Giddy up!

(Washington Examiner) — House Republicans say they have run out of patience with the Justice Department over its withholding of documents related to the gun walking operation known as Fast and Furious.

The House Oversight and Government reform committee announced Monday that it will vote on a “contempt of Congress” motion against U.S. Attorney General Eric Holder “for his failure to produce documents” related to the department’s knowledge of Fast and Furious, which the panel subpoenaed in October.

The announcement ends a brief detente between the two branches over Fast and Furious. House Speaker John Boehner, R-Ohio, tried to stave off a contempt vote by pressuring the White House directly to turn over thousands of pages of documents, but the Justice Department has not complied.

Aides told The Washington Examiner that the committee’s statement could be a last-ditch effort to get Holder to cough up the documents. The statement includes this line: “If the Attorney General decides to produce these subpoenaed documents, I am confident we can reach agreement on other materials and render the process of contempt unnecessary.”

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Update:

House Committee and Oversight and Government Reform Chairman Darrell Issa told BuzzFeed today that he expects 31 Democrats will join Congressional Republicans in finding Attorney General Eric Holder in contempt of Congress for failing to turn over documents relating to a botched gun-running investigation.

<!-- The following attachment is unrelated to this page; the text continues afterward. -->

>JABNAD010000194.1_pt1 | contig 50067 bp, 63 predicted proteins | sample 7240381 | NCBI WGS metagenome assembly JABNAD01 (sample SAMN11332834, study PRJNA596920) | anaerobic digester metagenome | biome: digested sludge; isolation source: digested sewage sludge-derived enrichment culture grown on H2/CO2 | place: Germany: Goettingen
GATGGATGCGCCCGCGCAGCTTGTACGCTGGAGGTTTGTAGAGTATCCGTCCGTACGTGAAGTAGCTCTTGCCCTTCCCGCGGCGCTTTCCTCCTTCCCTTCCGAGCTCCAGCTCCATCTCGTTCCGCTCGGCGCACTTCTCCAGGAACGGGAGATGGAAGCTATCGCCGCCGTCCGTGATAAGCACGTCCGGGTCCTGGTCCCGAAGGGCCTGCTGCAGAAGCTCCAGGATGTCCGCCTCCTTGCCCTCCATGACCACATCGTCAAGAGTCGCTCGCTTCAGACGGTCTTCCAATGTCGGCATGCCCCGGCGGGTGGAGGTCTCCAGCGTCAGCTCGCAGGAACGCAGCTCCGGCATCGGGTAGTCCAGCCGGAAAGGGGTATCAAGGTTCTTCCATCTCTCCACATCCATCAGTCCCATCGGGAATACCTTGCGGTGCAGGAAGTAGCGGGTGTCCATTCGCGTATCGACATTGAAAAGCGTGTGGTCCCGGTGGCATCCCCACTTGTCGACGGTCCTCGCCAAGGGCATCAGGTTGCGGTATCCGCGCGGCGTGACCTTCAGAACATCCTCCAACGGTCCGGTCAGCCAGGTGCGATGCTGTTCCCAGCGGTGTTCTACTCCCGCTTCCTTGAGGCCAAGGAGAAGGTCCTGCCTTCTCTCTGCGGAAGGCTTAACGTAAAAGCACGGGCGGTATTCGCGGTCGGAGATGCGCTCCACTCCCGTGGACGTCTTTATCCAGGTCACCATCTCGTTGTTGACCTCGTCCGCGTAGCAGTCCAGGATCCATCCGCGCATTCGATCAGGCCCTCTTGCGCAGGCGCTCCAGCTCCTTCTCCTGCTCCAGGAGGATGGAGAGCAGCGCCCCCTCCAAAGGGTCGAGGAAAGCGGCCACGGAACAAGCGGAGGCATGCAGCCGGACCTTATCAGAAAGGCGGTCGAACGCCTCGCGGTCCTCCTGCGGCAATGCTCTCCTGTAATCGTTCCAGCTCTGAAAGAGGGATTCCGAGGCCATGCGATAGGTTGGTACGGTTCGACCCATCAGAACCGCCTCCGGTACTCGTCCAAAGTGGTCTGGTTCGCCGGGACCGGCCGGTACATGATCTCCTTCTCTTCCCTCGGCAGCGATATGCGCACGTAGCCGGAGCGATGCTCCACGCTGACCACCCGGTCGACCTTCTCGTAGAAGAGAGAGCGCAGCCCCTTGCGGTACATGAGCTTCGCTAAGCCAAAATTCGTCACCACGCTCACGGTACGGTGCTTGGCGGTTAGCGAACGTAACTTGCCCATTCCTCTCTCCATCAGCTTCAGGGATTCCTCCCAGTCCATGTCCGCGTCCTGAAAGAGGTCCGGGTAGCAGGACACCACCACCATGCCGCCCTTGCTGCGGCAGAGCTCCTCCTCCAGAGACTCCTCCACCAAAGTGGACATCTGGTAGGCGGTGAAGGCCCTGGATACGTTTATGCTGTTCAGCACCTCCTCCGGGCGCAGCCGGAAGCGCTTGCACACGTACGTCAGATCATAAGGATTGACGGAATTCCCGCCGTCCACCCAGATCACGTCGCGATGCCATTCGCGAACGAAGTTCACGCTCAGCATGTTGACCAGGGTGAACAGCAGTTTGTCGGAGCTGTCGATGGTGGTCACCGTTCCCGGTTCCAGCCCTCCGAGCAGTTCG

Issa, who has risen to national prominence as the point of the Republican spear in investigating alleged Obama administration wrongdoing, called for a committee vote on contempt next week in advance of a full House vote on Holder’s conduct in the so-called “Fast and Furious” operation, in which a federal agent was allegedly killed with a gun the Bureau of Alcohol, Tobacco and Firearms allowed to be trafficked.

“The real question is, we’re opening up the data that we have to all the members, so as they start reading specifics of what we know was known and was hidden from Congress, and what we’d like to know and been denied, how many of the Democrats will vote with us,” Issa said after speaking at the Personal Democracy Forum in New York. “I expect we’ll have about 31 Democrats with us.”

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